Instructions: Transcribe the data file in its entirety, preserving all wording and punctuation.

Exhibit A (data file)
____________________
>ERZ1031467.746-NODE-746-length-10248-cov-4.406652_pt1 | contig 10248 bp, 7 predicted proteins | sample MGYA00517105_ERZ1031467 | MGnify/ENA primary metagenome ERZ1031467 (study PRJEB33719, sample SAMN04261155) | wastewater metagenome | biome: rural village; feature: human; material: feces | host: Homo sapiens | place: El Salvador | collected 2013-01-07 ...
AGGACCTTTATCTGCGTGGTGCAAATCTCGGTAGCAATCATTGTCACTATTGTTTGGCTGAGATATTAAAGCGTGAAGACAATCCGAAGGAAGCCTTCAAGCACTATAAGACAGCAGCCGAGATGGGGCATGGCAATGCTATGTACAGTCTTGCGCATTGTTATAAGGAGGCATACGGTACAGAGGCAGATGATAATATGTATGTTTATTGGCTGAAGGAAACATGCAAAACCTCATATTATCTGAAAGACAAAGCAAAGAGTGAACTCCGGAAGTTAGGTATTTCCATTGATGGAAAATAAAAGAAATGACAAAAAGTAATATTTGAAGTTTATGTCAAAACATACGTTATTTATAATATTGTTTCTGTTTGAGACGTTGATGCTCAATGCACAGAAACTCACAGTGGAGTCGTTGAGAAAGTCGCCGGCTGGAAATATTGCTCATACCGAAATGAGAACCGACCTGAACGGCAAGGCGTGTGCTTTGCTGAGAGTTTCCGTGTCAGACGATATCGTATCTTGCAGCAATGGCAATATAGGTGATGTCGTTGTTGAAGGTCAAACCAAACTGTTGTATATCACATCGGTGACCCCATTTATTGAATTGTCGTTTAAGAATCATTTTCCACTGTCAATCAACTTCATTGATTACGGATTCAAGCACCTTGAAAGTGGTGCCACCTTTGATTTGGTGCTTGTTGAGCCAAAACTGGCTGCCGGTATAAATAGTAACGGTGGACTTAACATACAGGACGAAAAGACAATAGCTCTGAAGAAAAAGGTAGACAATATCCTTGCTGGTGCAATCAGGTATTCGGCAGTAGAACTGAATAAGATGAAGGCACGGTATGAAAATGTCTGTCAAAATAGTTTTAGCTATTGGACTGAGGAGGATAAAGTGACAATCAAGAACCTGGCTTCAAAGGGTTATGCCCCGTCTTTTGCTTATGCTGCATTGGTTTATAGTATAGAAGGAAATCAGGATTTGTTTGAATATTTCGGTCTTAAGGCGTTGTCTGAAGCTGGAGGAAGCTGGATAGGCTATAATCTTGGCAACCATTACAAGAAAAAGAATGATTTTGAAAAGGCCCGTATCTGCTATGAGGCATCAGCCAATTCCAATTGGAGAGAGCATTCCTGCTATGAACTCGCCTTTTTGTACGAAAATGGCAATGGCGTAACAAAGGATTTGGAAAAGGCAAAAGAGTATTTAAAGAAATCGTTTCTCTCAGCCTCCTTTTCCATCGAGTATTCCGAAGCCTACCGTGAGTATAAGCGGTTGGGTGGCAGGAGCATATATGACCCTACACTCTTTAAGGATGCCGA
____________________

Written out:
>ERZ1031467.746-NODE-746-length-10248-cov-4.406652_pt1 | contig 10248 bp, 7 predicted proteins | sample MGYA00517105_ERZ1031467 | MGnify/ENA primary metagenome ERZ1031467 (study PRJEB33719, sample SAMN04261155) | wastewater metagenome | biome: rural village; feature: human; material: feces | host: Homo sapiens | place: El Salvador | collected 2013-01-07 ...
AGGACCTTTATCTGCGTGGTGCAAATCTCGGTAGCAATCATTGTCACTATTGTTTGGCTGAGATATTAAAGCGTGAAGACAATCCGAAGGAAGCCTTCAAGCACTATAAGACAGCAGCCGAGATGGGGCATGGCAATGCTATGTACAGTCTTGCGCATTGTTATAAGGAGGCATACGGTACAGAGGCAGATGATAATATGTATGTTTATTGGCTGAAGGAAACATGCAAAACCTCATATTATCTGAAAGACAAAGCAAAGAGTGAACTCCGGAAGTTAGGTATTTCCATTGATGGAAAATAAAAGAAATGACAAAAAGTAATATTTGAAGTTTATGTCAAAACATACGTTATTTATAATATTGTTTCTGTTTGAGACGTTGATGCTCAATGCACAGAAACTCACAGTGGAGTCGTTGAGAAAGTCGCCGGCTGGAAATATTGCTCATACCGAAATGAGAACCGACCTGAACGGCAAGGCGTGTGCTTTGCTGAGAGTTTCCGTGTCAGACGATATCGTATCTTGCAGCAATGGCAATATAGGTGATGTCGTTGTTGAAGGTCAAACCAAACTGTTGTATATCACATCGGTGACCCCATTTATTGAATTGTCGTTTAAGAATCATTTTCCACTGTCAATCAACTTCATTGATTACGGATTCAAGCACCTTGAAAGTGGTGCCACCTTTGATTTGGTGCTTGTTGAGCCAAAACTGGCTGCCGGTATAAATAGTAACGGTGGACTTAACATACAGGACGAAAAGACAATAGCTCTGAAGAAAAAGGTAGACAATATCCTTGCTGGTGCAATCAGGTATTCGGCAGTAGAACTGAATAAGATGAAGGCACGGTATGAAAATGTCTGTCAAAATAGTTTTAGCTATTGGACTGAGGAGGATAAAGTGACAATCAAGAACCTGGCTTCAAAGGGTTATGCCCCGTCTTTTGCTTATGCTGCATTGGTTTATAGTATAGAAGGAAATCAGGATTTGTTTGAATATTTCGGTCTTAAGGCGTTGTCTGAAGCTGGAGGAAGCTGGATAGGCTATAATCTTGGCAACCATTACAAGAAAAAGAATGATTTTGAAAAGGCCCGTATCTGCTATGAGGCATCAGCCAATTCCAATTGGAGAGAGCATTCCTGCTATGAACTCGCCTTTTTGTACGAAAATGGCAATGGCGTAACAAAGGATTTGGAAAAGGCAAAAGAGTATTTAAAGAAATCGTTTCTCTCAGCCTCCTTTTCCATCGAGTATTCCGAAGCCTACCGTGAGTATAAGCGGTTGGGTGGCAGGAGCATATATGACCCTACACTCTTTAAGGATGCCGA